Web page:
Honeybees used to be quite prevalent; we'd see hives literally growing on trees. They used to swarm all over my lamb's ear plants, but not this year. Now there are very few bees buzzing.

Julie Matchett, a Lawrence resident of 30 years, says she began noticing fewer bees three years ago, with this year being the worst.

"I'll see three or four now, but they used to be all over the yard and could be seen and heard without looking for them," she says.

Colony collapse

Researchers aren't sure of the reasons for the local collapse; however, in 1987, a mite called Varroa destructor turned up in a colony in Wisconsin. This microscopic baked bean-shaped menace sporting sharp fangs used to slurp tiny droplets of blood from unsuspecting honeybees. With those bites came diseases like deformed wing virus and acute bee paralysis virus, and within years colonies were vanishing. By 1994, an estimated 98 percent of the wild free-range honeybees in the U.S. were gone.

The honeybee is particularly susceptible to the Varroa epidemic because it has fewer immune system genes than other insects. The tenement-like conditions of being crammed tens of thousands strong into a hive only exacerbate the spread of the parasite.

Smith says the current "colony collapse syndrome" seems to affect mainly large commercial beekeepers.

"Small beekeepers and hobbyists are not heavily impacted," she says. "What has caused the decline is not known for sure, but possibilities include the accumulated stresses commercial bee colonies are subject to - pesticides, the Varroa mites and tracheal mites, the acaricides which are used to kill the mites and frequent moves to different farms for pollination. The earlier bee losses were due to Varroa mites and possibly imported bee diseases."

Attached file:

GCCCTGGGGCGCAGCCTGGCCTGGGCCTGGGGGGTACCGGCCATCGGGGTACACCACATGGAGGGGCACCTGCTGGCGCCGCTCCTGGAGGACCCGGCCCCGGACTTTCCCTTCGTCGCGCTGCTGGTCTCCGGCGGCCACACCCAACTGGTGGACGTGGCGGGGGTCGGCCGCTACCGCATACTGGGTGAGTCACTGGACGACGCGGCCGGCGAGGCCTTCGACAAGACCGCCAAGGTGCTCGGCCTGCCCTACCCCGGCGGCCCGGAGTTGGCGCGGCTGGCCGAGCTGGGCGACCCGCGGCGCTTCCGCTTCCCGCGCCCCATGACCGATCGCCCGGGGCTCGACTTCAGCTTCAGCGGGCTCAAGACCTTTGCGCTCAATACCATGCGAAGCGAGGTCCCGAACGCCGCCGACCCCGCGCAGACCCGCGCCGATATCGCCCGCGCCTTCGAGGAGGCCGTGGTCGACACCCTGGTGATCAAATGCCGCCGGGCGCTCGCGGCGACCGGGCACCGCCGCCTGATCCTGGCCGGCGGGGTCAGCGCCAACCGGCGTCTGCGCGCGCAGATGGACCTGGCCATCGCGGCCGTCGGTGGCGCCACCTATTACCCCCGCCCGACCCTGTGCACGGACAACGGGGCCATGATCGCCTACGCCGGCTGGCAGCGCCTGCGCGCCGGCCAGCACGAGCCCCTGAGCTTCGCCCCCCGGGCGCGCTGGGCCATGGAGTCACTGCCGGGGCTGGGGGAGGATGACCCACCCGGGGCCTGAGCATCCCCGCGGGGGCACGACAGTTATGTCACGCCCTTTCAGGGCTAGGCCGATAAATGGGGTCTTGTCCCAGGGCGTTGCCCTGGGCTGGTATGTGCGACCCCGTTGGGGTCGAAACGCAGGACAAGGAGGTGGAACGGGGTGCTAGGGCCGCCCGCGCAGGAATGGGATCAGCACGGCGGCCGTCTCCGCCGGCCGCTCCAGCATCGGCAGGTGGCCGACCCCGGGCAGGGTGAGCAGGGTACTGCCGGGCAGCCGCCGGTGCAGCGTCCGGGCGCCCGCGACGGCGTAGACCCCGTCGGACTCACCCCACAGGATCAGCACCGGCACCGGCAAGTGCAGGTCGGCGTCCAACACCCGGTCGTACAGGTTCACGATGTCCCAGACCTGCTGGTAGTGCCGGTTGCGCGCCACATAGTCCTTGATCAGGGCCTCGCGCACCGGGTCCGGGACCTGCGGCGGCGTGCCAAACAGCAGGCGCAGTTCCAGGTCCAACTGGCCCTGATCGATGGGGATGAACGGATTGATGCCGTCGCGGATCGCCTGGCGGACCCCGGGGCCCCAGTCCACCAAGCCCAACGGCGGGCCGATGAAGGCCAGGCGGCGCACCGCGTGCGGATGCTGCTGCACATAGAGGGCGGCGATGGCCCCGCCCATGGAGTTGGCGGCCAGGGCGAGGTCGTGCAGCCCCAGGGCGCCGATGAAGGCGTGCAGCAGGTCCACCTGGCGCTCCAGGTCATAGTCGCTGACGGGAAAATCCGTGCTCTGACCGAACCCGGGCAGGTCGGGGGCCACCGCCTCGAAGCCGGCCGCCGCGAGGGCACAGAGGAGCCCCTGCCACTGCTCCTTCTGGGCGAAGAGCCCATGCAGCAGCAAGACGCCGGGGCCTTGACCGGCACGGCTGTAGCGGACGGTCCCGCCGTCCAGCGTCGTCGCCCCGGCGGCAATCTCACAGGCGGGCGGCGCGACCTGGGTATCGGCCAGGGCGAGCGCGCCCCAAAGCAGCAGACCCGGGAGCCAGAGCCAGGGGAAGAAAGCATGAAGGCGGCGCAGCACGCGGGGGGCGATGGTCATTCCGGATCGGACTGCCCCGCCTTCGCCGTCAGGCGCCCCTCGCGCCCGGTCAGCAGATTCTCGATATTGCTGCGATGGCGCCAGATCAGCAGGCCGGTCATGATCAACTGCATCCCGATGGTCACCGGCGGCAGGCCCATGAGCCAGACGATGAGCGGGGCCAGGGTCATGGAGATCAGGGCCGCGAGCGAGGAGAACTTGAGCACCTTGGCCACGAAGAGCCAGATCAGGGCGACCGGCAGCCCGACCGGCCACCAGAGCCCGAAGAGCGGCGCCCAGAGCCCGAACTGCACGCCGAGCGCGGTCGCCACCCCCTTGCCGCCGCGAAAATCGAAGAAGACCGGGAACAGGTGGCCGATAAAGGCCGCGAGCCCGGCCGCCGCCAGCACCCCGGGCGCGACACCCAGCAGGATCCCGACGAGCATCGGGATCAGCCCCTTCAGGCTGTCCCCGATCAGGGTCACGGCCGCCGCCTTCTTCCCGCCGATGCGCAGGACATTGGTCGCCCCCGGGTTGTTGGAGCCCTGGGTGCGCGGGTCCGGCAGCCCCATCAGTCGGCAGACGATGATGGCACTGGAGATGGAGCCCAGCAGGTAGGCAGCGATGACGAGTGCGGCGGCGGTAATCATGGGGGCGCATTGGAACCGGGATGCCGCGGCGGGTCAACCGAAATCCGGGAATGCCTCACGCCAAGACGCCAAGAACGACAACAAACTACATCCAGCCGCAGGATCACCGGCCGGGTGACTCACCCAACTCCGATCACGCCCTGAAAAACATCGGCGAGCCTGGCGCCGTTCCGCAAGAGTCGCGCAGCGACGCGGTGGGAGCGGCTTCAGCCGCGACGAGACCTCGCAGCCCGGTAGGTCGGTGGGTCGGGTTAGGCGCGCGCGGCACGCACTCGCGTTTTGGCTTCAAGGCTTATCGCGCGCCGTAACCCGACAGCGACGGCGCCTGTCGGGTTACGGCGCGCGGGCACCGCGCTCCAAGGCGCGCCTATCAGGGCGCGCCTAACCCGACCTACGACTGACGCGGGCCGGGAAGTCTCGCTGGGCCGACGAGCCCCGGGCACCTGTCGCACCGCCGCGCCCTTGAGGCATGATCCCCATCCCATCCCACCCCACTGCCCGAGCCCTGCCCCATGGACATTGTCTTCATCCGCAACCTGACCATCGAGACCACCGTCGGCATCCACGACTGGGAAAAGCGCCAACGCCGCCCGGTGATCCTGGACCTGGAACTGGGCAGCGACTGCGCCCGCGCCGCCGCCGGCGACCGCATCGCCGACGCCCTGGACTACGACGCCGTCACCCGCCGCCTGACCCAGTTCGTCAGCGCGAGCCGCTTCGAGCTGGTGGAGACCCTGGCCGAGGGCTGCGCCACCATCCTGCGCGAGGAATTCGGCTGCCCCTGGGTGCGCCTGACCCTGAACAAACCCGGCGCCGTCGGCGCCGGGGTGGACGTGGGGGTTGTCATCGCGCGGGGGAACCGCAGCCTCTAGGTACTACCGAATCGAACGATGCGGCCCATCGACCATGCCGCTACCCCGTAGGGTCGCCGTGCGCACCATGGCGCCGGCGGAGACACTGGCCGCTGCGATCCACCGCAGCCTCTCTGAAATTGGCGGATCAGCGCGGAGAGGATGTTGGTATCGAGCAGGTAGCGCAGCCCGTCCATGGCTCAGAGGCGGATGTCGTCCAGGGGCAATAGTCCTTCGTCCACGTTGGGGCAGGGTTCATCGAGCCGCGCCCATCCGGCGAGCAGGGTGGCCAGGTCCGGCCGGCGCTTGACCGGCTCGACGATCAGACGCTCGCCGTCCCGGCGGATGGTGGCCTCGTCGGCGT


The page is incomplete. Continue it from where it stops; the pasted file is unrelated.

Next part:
There are still huge numbers of domesticated honeybee colonies.

Native bees

But all is not lost. Native bees have been wonderful pollinators, and farmers can take measures to increase these populations near their fields, making up close to 30 percent of the work the honeybees had been performing. Scientists estimate there are 4,000 different species of wild bees that are native to North America. These bees nest in thick grass, soil and wood. Because they don't reside in hives, they're rarely susceptible to the spread of viruses that inflict domesticated bees.

By reintroducing native vegetation around tractor sheds, roads, highways and irrigation ditches, farmers could help bolster the wild bee population, therefore helping to pollinate large acres of crops.

It's interesting to think about which side of the fence to sit on. Do we embrace scientific research to discover medications that might help in the breeding of increasingly resistant honeybees? Do we accept the fate of the foreign honeybee as a worker who has tasks to perform for our increasing needs with a few lucky ones scattered in the wild?

Do we see the topic more like Matchett.

"The bee phenomenon may be, in part, a natural progression. I don't know," she says. "I believe a lot of what's happening in our world currently is due to blatant disrespect for the very earth that nourishes us, and greed."

Or do we possibly let the problem, which might be a matter of natural selection and a survival of the fittest, roll off our backs and listen to the advice of KU biology professor Rudolf Jander: "The honeybee's decline is not the biggest threat to our food supply. Terrorists certainly constitute a bigger threat."

Sources: www.slate.com, National Geographic News

- Jennifer Oldridge, a Kansas University graduate, is an avid gardener who previously operated a landscaping business.